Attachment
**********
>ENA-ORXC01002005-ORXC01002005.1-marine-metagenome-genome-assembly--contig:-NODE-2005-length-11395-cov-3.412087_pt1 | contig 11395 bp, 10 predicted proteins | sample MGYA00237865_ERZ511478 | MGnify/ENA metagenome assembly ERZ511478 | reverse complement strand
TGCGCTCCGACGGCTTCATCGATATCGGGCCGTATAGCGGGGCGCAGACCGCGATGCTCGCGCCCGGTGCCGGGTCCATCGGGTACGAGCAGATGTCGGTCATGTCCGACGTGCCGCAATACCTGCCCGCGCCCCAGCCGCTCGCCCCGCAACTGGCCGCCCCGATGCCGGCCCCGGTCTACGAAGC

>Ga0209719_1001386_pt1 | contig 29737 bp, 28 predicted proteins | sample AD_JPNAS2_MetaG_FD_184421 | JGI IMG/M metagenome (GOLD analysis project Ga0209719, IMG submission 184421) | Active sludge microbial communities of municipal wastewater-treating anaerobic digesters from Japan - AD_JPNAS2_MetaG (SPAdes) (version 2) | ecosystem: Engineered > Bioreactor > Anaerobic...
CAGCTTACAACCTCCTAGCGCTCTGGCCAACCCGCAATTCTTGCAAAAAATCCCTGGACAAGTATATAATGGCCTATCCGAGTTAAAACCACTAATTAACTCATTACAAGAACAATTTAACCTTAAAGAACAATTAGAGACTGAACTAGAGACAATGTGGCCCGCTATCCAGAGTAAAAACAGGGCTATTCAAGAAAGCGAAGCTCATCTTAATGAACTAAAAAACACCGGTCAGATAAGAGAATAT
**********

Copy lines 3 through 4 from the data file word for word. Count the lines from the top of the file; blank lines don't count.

>Ga0209719_1001386_pt1 | contig 29737 bp, 28 predicted proteins | sample AD_JPNAS2_MetaG_FD_184421 | JGI IMG/M metagenome (GOLD analysis project Ga0209719, IMG submission 184421) | Active sludge microbial communities of municipal wastewater-treating anaerobic digesters from Japan - AD_JPNAS2_MetaG (SPAdes) (version 2) | ecosystem: Engineered > Bioreactor > Anaerobic...
CAGCTTACAACCTCCTAGCGCTCTGGCCAACCCGCAATTCTTGCAAAAAATCCCTGGACAAGTATATAATGGCCTATCCGAGTTAAAACCACTAATTAACTCATTACAAGAACAATTTAACCTTAAAGAACAATTAGAGACTGAACTAGAGACAATGTGGCCCGCTATCCAGAGTAAAAACAGGGCTATTCAAGAAAGCGAAGCTCATCTTAATGAACTAAAAAACACCGGTCAGATAAGAGAATAT